Tax Implications of Paying Off a Mortgage Early
Generally, a debt-free life is one to strive for -- except when the debt is a mortgage loan, especially one with a penalty for early payoff. The U.S. tax code allows for certain taxpayers who take out home loans to enjoy write-offs that lower their tax liability. An accountant can crunch the numbers for you and advise you whether you should hold onto your mortgage debt or let it go.
In addition to having to pay interest, mortgage holders are subject to points and insurance premiums. Points are fees the lender charges for processing the loan; they are sometimes called loan origination fees. Often, you can lower your loan’s interest rate by paying for more points. In addition, it is usual for financial institutions to require that the borrower buy mortgage insurance as a protection against default. The U.S. tax code lets homeowners claim mortgage interest, points and mortgage insurance premiums as deductions on their tax returns. The catch is that not every borrower qualifies for the write-offs.
You have two options to claim certain deductions that reduce your taxable income: To itemize allowed expenses and subtract them from your pay or to use the standard deduction the IRS provides. It makes the most sense to submit the higher of the two numbers, which reduces your taxable income to the lowest figure possible. However, you qualify for the mortgage write-offs only if you itemize your taxes in Schedule A. Thus, if the standard deduction is always the one you take and you do not expect that to change, paying off your mortgage early will not impact your taxes.
Gradual Payoff vs. Refinancing
In a May 2012 advice column on Forbes.com, personal finance writer Erik Carter says the tax implications of refinancing a mortgage for a lower interest rate are more advantageous than those that result from paying it off gradually. Since the lender applies extra payments to the principal balance, you pay progressively less interest over time, thus reducing the tax write-off you can claim if you itemize your deductions. You may end up with a mortgage that ceases to offer a tax benefit. On the other hand, although your principal is not reduced when you refinance the loan for a lower rate, your monthly payments go down. Besides, because the principal balance on which the bank charges interest remains sizeable, you are likely to continue to qualify for a tax deduction. An accountant can run the numbers for you to verify that refinancing is beneficial in your situation.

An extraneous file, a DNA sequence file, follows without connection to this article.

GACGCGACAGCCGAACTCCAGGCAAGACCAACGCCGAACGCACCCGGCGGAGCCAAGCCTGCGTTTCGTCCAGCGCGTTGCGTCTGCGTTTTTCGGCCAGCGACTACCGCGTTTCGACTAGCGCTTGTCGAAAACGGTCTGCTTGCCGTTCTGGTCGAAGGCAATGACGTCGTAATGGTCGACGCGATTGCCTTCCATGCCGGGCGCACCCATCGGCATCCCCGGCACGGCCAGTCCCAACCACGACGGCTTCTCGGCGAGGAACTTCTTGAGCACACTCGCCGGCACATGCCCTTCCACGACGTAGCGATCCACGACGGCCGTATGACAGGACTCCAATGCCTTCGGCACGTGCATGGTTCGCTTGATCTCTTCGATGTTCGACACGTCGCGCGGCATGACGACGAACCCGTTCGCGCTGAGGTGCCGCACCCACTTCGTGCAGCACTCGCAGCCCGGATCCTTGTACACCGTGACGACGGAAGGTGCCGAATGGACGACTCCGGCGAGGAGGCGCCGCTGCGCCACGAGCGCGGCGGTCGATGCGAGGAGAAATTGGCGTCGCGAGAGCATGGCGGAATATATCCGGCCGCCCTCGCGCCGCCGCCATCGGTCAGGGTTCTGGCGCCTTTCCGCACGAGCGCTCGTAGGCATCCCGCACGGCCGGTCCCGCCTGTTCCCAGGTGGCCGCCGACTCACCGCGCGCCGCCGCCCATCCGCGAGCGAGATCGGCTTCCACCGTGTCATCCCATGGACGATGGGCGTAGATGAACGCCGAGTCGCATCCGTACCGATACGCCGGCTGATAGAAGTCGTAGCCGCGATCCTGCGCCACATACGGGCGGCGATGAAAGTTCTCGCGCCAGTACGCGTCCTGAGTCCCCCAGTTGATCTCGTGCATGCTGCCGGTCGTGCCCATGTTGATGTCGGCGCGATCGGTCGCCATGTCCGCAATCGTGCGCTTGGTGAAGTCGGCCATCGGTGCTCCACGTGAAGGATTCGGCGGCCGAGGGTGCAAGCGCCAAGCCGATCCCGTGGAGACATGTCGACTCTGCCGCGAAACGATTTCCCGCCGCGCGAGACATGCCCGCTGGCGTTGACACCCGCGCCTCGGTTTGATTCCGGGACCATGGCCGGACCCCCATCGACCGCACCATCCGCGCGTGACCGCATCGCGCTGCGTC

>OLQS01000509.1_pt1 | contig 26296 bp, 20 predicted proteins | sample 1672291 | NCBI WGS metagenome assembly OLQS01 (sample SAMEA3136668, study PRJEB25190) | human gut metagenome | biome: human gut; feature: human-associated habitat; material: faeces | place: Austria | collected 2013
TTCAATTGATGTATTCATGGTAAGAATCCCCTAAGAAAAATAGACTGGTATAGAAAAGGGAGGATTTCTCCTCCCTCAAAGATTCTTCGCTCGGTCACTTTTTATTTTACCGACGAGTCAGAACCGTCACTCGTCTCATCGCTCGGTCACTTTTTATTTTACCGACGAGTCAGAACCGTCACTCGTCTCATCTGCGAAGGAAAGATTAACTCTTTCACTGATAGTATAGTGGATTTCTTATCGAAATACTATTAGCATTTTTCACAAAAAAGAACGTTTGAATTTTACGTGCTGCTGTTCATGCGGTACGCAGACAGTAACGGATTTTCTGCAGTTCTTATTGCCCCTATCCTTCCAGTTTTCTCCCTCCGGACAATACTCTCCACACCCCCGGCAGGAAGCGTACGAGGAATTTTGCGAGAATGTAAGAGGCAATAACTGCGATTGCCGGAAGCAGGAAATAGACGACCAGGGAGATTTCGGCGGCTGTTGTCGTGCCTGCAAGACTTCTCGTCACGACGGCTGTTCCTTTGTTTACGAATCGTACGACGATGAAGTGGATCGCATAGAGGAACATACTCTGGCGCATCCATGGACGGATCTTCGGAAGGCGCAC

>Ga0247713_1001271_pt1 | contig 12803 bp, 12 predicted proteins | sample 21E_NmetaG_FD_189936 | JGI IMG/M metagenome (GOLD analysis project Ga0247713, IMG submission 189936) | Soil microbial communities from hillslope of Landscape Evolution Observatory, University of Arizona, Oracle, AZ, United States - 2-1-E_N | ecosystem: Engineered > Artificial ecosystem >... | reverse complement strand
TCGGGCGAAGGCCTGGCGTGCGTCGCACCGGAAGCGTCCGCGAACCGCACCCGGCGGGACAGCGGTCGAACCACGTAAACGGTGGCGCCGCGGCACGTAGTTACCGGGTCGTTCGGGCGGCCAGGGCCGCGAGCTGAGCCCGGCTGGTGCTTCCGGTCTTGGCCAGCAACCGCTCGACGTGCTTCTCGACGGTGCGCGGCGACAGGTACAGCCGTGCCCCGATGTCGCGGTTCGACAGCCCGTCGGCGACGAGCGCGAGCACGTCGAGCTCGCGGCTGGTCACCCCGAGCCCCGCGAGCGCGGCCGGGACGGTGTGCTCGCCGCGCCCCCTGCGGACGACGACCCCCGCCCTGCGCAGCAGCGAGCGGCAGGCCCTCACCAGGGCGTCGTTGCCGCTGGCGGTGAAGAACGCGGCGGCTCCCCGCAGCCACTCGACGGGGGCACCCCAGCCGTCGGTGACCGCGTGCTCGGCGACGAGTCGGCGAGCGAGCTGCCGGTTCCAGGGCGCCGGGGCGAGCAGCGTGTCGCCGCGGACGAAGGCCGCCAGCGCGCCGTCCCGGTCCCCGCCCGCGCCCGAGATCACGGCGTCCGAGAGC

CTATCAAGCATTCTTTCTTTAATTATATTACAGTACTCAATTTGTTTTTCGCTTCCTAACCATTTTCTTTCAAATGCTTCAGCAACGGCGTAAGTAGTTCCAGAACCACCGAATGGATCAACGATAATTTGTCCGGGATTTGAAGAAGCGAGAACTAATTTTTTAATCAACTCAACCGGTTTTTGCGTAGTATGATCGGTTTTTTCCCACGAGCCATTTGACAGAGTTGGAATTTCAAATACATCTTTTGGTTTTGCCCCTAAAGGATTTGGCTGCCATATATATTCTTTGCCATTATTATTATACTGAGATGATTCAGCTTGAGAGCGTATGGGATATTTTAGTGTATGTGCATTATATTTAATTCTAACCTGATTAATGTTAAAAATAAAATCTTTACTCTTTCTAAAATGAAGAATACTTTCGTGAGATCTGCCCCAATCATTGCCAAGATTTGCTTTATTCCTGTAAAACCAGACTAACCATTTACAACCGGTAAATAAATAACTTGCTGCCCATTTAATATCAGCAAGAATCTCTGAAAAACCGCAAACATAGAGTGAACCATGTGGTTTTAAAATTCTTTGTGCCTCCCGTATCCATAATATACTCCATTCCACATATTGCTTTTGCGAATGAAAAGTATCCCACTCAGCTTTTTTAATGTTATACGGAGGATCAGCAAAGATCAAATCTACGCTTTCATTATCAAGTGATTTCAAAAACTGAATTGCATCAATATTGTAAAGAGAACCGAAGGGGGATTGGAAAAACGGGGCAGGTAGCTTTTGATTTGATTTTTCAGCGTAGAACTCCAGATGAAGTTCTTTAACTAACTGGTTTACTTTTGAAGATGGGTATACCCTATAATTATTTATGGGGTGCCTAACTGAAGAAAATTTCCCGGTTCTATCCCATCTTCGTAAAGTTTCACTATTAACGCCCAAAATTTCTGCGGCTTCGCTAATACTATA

Mortgage loans vary from package to package and lender to lender. Some contracts include a penalty for an early payoff. Or they may hold you accountable for the original interest regardless of how quickly you pay down the principal. Read the terms of your mortgage to find out whether the original agreement offers flexibility. Tax implications aside, it may be too costly for you to pry your house out of the bank’s claws.
Emma Watkins writes on finance, fitness and gardening. Her articles and essays have appeared in "Writer's Digest," "The Writer," "From House to Home," "Big Apple Parent" and other online and print venues. Watkins holds a Master of Arts in psychology.